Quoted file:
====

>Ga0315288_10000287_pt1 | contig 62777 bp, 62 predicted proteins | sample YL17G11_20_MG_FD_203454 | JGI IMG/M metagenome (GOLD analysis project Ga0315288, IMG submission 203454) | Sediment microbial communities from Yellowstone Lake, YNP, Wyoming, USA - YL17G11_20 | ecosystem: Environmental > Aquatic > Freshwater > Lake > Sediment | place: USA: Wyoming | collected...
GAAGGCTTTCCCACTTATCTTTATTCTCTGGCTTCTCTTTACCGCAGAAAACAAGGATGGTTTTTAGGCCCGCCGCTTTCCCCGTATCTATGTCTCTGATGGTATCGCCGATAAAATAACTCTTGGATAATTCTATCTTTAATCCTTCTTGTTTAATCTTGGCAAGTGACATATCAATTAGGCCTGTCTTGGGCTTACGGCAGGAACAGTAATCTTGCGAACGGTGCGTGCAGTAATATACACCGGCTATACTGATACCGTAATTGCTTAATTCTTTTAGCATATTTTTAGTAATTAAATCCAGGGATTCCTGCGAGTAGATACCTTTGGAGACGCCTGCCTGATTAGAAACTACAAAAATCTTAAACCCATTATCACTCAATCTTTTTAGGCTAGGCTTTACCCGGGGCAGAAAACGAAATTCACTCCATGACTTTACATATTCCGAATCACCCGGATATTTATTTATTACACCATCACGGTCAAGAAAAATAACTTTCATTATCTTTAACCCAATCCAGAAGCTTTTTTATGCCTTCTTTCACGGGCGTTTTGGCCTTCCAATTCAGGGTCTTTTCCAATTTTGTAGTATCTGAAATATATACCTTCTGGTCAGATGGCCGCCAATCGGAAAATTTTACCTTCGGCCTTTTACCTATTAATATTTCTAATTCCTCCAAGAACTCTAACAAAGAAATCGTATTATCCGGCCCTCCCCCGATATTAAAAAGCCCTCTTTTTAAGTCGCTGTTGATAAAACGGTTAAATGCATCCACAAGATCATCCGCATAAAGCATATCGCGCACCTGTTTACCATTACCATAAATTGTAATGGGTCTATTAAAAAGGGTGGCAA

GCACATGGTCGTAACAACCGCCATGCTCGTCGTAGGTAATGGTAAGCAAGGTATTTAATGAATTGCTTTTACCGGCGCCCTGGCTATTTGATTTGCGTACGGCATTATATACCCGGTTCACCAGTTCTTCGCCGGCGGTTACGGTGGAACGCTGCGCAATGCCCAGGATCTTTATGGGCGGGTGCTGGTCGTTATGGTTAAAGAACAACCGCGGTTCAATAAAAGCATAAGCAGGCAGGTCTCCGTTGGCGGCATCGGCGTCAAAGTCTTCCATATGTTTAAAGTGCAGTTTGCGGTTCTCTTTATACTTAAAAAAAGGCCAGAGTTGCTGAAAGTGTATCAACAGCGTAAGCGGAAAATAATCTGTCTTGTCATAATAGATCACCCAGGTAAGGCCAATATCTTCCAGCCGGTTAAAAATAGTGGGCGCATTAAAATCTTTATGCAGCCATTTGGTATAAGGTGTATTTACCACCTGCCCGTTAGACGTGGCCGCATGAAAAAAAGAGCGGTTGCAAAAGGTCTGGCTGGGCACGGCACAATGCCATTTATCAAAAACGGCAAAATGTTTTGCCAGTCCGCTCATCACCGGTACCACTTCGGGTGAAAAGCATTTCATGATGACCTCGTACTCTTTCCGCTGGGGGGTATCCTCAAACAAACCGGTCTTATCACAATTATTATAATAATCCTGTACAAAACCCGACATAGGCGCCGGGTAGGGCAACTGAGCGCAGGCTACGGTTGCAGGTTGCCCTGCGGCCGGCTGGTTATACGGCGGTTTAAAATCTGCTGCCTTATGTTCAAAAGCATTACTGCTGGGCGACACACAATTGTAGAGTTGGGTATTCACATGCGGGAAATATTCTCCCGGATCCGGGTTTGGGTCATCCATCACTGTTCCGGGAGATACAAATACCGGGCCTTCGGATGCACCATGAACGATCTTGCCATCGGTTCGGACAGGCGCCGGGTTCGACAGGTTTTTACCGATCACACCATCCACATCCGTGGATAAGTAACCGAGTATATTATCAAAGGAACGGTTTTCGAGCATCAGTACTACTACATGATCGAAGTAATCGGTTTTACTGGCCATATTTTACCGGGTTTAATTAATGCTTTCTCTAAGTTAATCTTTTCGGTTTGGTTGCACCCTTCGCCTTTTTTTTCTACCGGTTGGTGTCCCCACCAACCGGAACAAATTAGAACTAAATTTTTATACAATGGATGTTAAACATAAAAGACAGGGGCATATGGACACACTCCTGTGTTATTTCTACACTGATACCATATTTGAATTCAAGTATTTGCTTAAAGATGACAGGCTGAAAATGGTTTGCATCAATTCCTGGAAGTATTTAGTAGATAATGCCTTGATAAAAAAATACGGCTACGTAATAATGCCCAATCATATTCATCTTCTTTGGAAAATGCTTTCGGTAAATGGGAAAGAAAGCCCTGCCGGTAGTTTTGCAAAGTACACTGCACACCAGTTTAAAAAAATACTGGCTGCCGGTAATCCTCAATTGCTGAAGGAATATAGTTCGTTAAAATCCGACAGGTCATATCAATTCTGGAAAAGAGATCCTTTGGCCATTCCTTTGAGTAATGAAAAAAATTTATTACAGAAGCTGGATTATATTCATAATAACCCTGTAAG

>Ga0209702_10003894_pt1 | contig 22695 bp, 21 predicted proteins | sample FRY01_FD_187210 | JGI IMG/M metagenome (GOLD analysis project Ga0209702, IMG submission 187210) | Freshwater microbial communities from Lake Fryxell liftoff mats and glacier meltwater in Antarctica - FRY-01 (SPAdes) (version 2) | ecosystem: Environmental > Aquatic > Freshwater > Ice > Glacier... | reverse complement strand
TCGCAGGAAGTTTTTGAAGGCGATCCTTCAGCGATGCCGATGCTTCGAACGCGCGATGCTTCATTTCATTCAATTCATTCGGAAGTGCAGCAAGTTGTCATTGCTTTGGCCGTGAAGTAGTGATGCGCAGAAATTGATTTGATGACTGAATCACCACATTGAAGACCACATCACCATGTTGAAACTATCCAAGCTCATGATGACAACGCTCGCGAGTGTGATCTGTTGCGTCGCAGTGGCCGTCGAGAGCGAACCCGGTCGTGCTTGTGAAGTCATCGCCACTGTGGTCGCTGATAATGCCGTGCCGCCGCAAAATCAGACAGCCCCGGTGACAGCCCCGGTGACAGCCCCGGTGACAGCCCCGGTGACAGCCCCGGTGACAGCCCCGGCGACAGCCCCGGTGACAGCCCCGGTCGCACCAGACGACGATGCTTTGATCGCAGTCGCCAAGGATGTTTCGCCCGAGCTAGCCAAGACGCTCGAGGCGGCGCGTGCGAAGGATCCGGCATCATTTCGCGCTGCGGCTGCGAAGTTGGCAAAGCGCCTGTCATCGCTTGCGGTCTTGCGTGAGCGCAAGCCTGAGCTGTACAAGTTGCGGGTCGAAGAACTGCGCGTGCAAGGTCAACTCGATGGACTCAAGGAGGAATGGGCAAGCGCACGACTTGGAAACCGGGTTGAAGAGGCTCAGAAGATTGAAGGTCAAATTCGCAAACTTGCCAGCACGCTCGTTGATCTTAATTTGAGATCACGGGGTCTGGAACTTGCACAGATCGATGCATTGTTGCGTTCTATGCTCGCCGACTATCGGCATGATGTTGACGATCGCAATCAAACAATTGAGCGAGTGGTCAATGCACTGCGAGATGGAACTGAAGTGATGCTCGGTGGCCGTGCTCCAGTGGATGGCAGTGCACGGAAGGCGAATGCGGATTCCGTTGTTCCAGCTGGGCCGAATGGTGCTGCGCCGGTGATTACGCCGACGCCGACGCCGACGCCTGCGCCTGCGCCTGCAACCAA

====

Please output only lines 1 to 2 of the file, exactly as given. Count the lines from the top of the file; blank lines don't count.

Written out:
>Ga0315288_10000287_pt1 | contig 62777 bp, 62 predicted proteins | sample YL17G11_20_MG_FD_203454 | JGI IMG/M metagenome (GOLD analysis project Ga0315288, IMG submission 203454) | Sediment microbial communities from Yellowstone Lake, YNP, Wyoming, USA - YL17G11_20 | ecosystem: Environmental > Aquatic > Freshwater > Lake > Sediment | place: USA: Wyoming | collected...
GAAGGCTTTCCCACTTATCTTTATTCTCTGGCTTCTCTTTACCGCAGAAAACAAGGATGGTTTTTAGGCCCGCCGCTTTCCCCGTATCTATGTCTCTGATGGTATCGCCGATAAAATAACTCTTGGATAATTCTATCTTTAATCCTTCTTGTTTAATCTTGGCAAGTGACATATCAATTAGGCCTGTCTTGGGCTTACGGCAGGAACAGTAATCTTGCGAACGGTGCGTGCAGTAATATACACCGGCTATACTGATACCGTAATTGCTTAATTCTTTTAGCATATTTTTAGTAATTAAATCCAGGGATTCCTGCGAGTAGATACCTTTGGAGACGCCTGCCTGATTAGAAACTACAAAAATCTTAAACCCATTATCACTCAATCTTTTTAGGCTAGGCTTTACCCGGGGCAGAAAACGAAATTCACTCCATGACTTTACATATTCCGAATCACCCGGATATTTATTTATTACACCATCACGGTCAAGAAAAATAACTTTCATTATCTTTAACCCAATCCAGAAGCTTTTTTATGCCTTCTTTCACGGGCGTTTTGGCCTTCCAATTCAGGGTCTTTTCCAATTTTGTAGTATCTGAAATATATACCTTCTGGTCAGATGGCCGCCAATCGGAAAATTTTACCTTCGGCCTTTTACCTATTAATATTTCTAATTCCTCCAAGAACTCTAACAAAGAAATCGTATTATCCGGCCCTCCCCCGATATTAAAAAGCCCTCTTTTTAAGTCGCTGTTGATAAAACGGTTAAATGCATCCACAAGATCATCCGCATAAAGCATATCGCGCACCTGTTTACCATTACCATAAATTGTAATGGGTCTATTAAAAAGGGTGGCAA